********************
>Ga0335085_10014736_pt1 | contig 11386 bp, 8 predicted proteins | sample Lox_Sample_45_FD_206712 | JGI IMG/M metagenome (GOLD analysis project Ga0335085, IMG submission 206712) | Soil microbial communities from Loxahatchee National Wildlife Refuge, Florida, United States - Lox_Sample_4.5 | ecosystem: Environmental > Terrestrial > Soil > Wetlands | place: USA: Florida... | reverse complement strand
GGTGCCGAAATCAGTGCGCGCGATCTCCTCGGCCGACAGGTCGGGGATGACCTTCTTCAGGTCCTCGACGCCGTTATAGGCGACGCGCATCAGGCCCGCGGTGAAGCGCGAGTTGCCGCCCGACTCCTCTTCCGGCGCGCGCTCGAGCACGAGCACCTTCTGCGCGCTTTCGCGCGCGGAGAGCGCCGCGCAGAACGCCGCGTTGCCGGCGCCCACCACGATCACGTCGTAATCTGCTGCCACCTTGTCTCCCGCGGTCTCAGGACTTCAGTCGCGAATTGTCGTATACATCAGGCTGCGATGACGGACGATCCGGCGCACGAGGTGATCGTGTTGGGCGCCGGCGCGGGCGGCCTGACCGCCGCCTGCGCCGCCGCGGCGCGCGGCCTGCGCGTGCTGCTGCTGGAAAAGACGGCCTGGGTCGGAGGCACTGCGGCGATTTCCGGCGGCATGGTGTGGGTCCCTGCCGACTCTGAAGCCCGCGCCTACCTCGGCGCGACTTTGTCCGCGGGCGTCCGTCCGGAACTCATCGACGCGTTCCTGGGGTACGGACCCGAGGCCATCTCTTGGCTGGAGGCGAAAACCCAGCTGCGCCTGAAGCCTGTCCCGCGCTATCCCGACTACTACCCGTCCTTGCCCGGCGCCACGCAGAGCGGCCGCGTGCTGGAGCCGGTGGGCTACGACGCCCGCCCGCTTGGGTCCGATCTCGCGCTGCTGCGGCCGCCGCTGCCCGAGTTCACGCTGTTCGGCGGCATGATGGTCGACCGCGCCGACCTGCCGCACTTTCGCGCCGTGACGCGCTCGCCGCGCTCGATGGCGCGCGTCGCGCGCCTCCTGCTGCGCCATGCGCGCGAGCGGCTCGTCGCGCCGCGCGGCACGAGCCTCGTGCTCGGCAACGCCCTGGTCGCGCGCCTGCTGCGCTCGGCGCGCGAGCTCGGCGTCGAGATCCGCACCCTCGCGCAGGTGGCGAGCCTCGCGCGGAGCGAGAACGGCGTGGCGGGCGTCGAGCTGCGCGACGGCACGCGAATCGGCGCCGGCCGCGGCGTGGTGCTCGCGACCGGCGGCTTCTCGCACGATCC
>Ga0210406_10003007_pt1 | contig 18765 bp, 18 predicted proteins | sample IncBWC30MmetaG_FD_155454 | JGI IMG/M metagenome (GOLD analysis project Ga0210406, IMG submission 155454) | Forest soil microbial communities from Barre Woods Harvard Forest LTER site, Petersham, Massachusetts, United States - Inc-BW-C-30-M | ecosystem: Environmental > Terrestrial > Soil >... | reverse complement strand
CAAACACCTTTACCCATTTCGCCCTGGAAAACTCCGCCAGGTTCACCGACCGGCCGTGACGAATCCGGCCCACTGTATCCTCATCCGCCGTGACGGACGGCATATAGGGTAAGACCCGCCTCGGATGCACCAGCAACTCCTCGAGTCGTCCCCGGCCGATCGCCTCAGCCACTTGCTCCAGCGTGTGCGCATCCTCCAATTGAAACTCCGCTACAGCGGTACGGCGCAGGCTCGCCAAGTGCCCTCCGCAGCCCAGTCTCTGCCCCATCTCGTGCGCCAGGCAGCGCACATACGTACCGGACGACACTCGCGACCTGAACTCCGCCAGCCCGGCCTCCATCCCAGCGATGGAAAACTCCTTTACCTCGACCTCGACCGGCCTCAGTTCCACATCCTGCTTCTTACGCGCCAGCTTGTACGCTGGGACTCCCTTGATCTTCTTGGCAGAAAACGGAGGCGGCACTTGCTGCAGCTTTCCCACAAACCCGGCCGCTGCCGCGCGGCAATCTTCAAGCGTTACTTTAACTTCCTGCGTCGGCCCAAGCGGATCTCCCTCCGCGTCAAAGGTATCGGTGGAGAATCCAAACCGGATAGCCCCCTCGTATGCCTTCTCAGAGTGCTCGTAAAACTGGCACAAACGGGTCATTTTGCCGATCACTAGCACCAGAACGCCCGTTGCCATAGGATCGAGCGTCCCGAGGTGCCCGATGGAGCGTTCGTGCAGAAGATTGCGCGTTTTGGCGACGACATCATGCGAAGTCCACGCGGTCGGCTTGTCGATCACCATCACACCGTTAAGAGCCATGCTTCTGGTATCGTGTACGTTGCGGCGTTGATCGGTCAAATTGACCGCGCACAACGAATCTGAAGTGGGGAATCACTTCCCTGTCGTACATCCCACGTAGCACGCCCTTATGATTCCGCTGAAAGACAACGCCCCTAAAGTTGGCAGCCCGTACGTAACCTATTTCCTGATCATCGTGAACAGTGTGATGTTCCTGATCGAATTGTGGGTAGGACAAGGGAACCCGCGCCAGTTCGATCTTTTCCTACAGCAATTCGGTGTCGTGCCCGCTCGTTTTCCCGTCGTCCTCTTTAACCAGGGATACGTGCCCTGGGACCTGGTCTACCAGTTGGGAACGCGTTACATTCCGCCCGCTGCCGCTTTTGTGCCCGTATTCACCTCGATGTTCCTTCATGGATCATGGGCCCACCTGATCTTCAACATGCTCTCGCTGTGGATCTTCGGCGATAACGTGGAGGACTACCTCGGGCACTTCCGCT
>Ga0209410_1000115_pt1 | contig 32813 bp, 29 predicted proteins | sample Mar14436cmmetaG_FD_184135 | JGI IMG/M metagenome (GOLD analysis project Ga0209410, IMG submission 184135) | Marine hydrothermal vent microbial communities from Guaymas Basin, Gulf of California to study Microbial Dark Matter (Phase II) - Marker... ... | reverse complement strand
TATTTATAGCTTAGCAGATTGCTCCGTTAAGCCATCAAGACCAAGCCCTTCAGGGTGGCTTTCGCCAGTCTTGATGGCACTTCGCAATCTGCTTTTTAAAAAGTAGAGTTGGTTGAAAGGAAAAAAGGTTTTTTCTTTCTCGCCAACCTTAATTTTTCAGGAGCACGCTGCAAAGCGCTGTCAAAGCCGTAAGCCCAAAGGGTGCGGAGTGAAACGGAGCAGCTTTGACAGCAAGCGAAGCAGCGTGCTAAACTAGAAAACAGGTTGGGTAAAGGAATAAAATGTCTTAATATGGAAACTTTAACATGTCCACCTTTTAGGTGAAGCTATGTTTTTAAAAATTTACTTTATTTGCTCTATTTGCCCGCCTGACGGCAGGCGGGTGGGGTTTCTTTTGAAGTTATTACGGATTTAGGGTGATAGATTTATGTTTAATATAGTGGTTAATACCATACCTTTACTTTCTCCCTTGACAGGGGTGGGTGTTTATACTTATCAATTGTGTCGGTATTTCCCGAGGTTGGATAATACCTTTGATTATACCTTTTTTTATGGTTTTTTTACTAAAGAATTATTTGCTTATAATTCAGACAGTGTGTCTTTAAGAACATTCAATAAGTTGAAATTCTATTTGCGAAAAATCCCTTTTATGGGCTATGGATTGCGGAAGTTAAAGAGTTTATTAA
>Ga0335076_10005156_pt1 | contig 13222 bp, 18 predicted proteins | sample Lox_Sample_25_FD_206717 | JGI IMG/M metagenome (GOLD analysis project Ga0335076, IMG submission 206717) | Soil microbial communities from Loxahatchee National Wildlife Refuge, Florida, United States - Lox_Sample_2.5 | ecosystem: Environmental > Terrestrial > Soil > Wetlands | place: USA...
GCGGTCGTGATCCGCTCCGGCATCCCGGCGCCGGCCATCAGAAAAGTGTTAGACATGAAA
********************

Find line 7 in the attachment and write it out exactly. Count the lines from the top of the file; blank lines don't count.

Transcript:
>Ga0335076_10005156_pt1 | contig 13222 bp, 18 predicted proteins | sample Lox_Sample_25_FD_206717 | JGI IMG/M metagenome (GOLD analysis project Ga0335076, IMG submission 206717) | Soil microbial communities from Loxahatchee National Wildlife Refuge, Florida, United States - Lox_Sample_2.5 | ecosystem: Environmental > Terrestrial > Soil > Wetlands | place: USA...